One thing I love about the United Kingdom is that most of the museums are free, and this includes the National Gallery and the Tate Modern. While the subject matter of both galleries slightly overlaps, the focus of each is very different with the National Gallery displaying art from the beginning of what we define as art to modern times while the Tate focuses on strictly contemporary art.
The National Gallery sits at the head of Trafalgar Square in a grand Palladian style building. The interior is just as beautiful as much of what is housed in it with marble columns and floors throughout parts. While not nearly as large as the Louvre, it is still a huge building with a great deal of artwork. We walked through looking at everything and then backtracked, asking those who worked there about specific pieces we’d missed.
On occasion certain rooms tend to be closed, which happened the first time I went to the National Gallery. Instead, we toured the portrait gallery that day instead.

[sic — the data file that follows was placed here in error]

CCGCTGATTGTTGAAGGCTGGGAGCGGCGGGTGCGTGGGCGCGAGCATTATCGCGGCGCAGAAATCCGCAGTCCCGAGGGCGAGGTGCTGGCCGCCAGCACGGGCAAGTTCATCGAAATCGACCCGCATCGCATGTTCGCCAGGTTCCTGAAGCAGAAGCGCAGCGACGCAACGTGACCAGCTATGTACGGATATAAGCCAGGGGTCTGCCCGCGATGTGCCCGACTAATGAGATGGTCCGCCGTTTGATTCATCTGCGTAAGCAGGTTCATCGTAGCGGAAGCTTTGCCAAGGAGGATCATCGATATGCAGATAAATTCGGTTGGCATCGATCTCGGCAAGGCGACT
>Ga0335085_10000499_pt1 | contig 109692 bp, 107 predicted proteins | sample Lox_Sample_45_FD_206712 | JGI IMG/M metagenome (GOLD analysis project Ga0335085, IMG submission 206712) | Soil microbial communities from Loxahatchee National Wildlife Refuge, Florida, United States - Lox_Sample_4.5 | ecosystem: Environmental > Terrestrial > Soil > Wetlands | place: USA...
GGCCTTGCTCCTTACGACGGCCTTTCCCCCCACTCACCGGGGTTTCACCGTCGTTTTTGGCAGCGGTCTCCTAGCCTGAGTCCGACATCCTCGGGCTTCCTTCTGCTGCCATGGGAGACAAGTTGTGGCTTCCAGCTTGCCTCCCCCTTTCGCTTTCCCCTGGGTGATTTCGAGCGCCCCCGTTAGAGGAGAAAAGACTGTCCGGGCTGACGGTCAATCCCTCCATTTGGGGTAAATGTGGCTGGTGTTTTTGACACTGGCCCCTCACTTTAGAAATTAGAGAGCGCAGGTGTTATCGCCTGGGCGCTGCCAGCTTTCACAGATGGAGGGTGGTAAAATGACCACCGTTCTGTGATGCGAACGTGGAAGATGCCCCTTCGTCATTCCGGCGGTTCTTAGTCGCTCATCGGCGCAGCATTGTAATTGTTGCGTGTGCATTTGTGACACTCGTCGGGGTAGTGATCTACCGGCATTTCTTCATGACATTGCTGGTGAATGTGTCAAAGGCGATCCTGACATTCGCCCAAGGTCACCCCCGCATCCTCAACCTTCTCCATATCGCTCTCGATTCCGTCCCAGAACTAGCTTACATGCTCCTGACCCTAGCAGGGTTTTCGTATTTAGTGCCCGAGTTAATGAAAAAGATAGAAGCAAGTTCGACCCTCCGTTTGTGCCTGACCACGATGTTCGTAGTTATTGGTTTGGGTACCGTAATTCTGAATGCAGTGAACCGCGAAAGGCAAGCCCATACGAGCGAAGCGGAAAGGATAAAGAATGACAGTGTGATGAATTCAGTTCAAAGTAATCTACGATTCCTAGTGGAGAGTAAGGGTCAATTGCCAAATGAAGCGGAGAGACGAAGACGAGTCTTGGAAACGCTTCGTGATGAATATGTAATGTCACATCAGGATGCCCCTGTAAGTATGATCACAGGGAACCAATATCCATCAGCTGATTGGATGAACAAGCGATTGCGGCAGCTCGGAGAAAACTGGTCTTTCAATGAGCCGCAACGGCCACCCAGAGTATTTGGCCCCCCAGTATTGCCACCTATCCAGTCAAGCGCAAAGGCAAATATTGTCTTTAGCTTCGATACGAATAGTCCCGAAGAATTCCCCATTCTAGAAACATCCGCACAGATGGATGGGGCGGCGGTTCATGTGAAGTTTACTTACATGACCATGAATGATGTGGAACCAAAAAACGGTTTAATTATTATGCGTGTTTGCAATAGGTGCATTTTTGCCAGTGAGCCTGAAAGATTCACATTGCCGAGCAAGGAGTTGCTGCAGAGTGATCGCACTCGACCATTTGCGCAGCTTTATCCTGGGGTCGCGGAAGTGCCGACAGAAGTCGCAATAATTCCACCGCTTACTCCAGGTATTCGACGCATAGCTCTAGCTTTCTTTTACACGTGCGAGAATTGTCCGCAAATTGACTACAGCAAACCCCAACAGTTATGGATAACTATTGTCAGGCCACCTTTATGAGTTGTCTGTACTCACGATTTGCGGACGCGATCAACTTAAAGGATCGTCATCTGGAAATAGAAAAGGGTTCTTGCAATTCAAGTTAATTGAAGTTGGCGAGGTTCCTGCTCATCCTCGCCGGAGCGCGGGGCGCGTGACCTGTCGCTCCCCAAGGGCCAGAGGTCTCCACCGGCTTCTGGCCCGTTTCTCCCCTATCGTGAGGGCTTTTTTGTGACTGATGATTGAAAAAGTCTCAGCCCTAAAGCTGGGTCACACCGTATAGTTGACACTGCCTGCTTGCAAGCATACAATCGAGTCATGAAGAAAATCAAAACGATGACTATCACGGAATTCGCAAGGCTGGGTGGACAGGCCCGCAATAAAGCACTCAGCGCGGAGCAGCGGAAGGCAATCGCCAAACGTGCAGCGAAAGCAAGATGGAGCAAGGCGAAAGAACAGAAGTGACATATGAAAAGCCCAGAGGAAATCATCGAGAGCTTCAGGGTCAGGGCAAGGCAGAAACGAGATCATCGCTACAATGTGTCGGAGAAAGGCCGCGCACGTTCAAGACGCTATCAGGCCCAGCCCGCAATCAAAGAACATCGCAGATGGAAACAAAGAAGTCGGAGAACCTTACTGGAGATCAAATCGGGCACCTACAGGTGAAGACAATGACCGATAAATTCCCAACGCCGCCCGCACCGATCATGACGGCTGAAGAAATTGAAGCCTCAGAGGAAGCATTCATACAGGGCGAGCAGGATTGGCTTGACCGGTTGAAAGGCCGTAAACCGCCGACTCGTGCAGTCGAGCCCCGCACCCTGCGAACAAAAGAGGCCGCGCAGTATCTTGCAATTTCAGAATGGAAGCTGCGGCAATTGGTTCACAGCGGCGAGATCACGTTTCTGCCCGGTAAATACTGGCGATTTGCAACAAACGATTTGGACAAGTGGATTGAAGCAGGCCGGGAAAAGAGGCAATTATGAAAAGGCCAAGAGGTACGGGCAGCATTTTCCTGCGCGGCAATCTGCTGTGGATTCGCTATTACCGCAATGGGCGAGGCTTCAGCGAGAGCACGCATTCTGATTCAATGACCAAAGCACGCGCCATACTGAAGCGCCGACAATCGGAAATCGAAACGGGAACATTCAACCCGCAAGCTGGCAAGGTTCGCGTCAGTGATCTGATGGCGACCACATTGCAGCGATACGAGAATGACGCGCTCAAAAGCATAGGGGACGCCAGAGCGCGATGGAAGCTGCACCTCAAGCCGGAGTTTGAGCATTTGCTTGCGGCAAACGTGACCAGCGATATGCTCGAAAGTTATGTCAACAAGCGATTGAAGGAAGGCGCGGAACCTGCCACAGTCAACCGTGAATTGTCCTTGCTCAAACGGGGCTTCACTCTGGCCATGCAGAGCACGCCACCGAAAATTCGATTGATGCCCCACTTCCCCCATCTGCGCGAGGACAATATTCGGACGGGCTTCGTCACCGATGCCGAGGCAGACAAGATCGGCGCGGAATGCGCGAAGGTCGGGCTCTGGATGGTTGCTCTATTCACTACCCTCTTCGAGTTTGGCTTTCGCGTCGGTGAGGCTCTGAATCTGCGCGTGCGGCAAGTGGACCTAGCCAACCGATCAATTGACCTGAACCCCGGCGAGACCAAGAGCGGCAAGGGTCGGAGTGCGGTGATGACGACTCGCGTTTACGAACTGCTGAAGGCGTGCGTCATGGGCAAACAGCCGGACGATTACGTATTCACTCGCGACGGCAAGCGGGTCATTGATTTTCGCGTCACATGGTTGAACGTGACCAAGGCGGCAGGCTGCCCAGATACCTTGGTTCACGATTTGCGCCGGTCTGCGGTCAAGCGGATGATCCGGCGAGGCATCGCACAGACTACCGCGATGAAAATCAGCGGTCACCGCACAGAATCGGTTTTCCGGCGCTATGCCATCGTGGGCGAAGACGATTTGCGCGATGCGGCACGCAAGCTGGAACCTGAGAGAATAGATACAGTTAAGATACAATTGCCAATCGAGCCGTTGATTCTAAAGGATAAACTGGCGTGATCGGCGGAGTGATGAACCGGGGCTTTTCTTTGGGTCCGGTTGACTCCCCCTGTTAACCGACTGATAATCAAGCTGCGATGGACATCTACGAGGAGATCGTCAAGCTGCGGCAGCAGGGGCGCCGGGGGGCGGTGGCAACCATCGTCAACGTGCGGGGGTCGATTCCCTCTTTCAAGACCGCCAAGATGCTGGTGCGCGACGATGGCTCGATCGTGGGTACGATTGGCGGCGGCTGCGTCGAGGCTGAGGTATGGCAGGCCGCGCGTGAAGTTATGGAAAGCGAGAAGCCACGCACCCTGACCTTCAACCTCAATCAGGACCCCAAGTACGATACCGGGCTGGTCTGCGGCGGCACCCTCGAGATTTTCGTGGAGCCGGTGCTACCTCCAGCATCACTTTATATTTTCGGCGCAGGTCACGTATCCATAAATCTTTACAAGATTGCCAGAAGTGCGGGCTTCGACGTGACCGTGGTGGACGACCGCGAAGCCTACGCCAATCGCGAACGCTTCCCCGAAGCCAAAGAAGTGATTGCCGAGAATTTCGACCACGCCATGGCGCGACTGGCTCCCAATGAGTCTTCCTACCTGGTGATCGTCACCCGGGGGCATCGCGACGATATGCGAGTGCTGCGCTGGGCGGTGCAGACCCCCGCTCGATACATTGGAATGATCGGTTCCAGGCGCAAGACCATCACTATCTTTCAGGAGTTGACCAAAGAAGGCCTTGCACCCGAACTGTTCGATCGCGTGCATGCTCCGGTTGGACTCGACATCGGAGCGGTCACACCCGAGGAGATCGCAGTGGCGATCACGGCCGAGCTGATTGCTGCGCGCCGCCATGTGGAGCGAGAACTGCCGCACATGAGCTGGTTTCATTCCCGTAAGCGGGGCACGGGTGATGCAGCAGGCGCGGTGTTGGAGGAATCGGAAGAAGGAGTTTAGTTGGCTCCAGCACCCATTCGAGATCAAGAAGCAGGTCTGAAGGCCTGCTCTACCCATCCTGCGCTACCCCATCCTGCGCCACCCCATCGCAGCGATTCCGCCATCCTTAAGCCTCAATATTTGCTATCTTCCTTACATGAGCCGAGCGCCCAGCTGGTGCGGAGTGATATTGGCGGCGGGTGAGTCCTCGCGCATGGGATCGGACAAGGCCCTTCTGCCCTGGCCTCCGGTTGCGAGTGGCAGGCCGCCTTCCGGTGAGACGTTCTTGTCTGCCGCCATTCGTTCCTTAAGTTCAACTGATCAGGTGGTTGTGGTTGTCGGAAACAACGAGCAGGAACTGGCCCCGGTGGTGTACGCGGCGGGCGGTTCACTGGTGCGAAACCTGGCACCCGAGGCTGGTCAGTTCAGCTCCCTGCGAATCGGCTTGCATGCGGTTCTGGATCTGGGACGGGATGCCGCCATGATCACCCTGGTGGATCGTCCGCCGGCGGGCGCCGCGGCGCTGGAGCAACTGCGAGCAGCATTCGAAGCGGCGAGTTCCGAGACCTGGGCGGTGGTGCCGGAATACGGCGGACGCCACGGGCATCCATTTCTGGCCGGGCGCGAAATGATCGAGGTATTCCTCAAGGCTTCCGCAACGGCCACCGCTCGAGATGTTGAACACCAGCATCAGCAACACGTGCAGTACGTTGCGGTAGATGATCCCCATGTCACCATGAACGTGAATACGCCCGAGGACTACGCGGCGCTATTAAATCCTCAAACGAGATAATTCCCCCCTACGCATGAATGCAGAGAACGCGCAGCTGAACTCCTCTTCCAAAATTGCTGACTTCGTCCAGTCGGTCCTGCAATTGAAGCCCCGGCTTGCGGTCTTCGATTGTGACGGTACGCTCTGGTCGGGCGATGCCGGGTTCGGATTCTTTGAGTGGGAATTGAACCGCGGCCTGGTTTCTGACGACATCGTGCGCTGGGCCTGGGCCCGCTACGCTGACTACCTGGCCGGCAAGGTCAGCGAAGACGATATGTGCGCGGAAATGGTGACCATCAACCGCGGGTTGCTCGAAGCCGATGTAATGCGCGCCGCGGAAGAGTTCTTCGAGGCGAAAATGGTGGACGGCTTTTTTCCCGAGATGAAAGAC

The Tate Modern sits on the Southbank side of the Thames just in front of Millennium Bridge. If you’ve seen Mission Impossible: Fallout, Henry Cavill crosses Millennium Bridge and goes through a door (That doesn’t exist in real life by the way. Sorry to burst anyone’s bubble!) in the tower of the Tate Modern and meets a helicopter at the top. There’s even YouTube footage of Tom Cruise being hoisted to the top of the tower for a shot.
Anyway! Tate Modern houses art dating from the beginning of the 1900s until today. It’s collection is vast and covers so many different genres and political messages. It’s definitely an interesting collection, even if you do not typically care for contemporary art. One of the coolest parts of the Tate was the large floor in Turbine Hall by Tania Bruguera. You take your shoes off and you can make imprints with your hands or feet, but unfortunately, you need a large number of people to reveal what is underneath the flooring that reacts to body heat. While strange sounds emirate from these huge speakers and almost echo through the hall. I wish I could find my photos (I’ll be honest. They’ve disappeared. I’ll post some from my husband’s when I get the chance.) so I have a link to an explanation of the installation.
I found my photos from the Tate!
Next up: Brighton!